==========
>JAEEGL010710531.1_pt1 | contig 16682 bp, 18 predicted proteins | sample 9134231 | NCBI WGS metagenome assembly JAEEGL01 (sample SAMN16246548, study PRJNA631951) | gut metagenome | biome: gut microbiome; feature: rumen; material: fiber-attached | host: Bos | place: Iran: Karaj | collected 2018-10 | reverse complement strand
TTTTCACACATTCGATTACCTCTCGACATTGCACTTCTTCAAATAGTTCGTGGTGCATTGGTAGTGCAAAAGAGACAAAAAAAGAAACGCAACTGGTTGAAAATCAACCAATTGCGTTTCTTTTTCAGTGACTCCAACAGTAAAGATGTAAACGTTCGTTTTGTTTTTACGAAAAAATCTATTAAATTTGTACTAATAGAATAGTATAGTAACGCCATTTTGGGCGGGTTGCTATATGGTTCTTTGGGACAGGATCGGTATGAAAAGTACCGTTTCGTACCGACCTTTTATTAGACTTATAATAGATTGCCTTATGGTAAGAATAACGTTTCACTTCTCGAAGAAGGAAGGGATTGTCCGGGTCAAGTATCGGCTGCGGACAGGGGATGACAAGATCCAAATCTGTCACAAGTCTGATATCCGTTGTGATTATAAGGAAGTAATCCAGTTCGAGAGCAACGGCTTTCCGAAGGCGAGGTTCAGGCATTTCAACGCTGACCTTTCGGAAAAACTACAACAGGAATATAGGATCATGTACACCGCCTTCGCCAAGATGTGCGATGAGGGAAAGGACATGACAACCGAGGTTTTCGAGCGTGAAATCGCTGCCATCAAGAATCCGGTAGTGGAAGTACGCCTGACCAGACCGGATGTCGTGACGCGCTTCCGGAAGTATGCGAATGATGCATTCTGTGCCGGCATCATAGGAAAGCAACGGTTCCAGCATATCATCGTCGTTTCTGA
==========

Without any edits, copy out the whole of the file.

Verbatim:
>JAEEGL010710531.1_pt1 | contig 16682 bp, 18 predicted proteins | sample 9134231 | NCBI WGS metagenome assembly JAEEGL01 (sample SAMN16246548, study PRJNA631951) | gut metagenome | biome: gut microbiome; feature: rumen; material: fiber-attached | host: Bos | place: Iran: Karaj | collected 2018-10 | reverse complement strand
TTTTCACACATTCGATTACCTCTCGACATTGCACTTCTTCAAATAGTTCGTGGTGCATTGGTAGTGCAAAAGAGACAAAAAAAGAAACGCAACTGGTTGAAAATCAACCAATTGCGTTTCTTTTTCAGTGACTCCAACAGTAAAGATGTAAACGTTCGTTTTGTTTTTACGAAAAAATCTATTAAATTTGTACTAATAGAATAGTATAGTAACGCCATTTTGGGCGGGTTGCTATATGGTTCTTTGGGACAGGATCGGTATGAAAAGTACCGTTTCGTACCGACCTTTTATTAGACTTATAATAGATTGCCTTATGGTAAGAATAACGTTTCACTTCTCGAAGAAGGAAGGGATTGTCCGGGTCAAGTATCGGCTGCGGACAGGGGATGACAAGATCCAAATCTGTCACAAGTCTGATATCCGTTGTGATTATAAGGAAGTAATCCAGTTCGAGAGCAACGGCTTTCCGAAGGCGAGGTTCAGGCATTTCAACGCTGACCTTTCGGAAAAACTACAACAGGAATATAGGATCATGTACACCGCCTTCGCCAAGATGTGCGATGAGGGAAAGGACATGACAACCGAGGTTTTCGAGCGTGAAATCGCTGCCATCAAGAATCCGGTAGTGGAAGTACGCCTGACCAGACCGGATGTCGTGACGCGCTTCCGGAAGTATGCGAATGATGCATTCTGTGCCGGCATCATAGGAAAGCAACGGTTCCAGCATATCATCGTCGTTTCTGA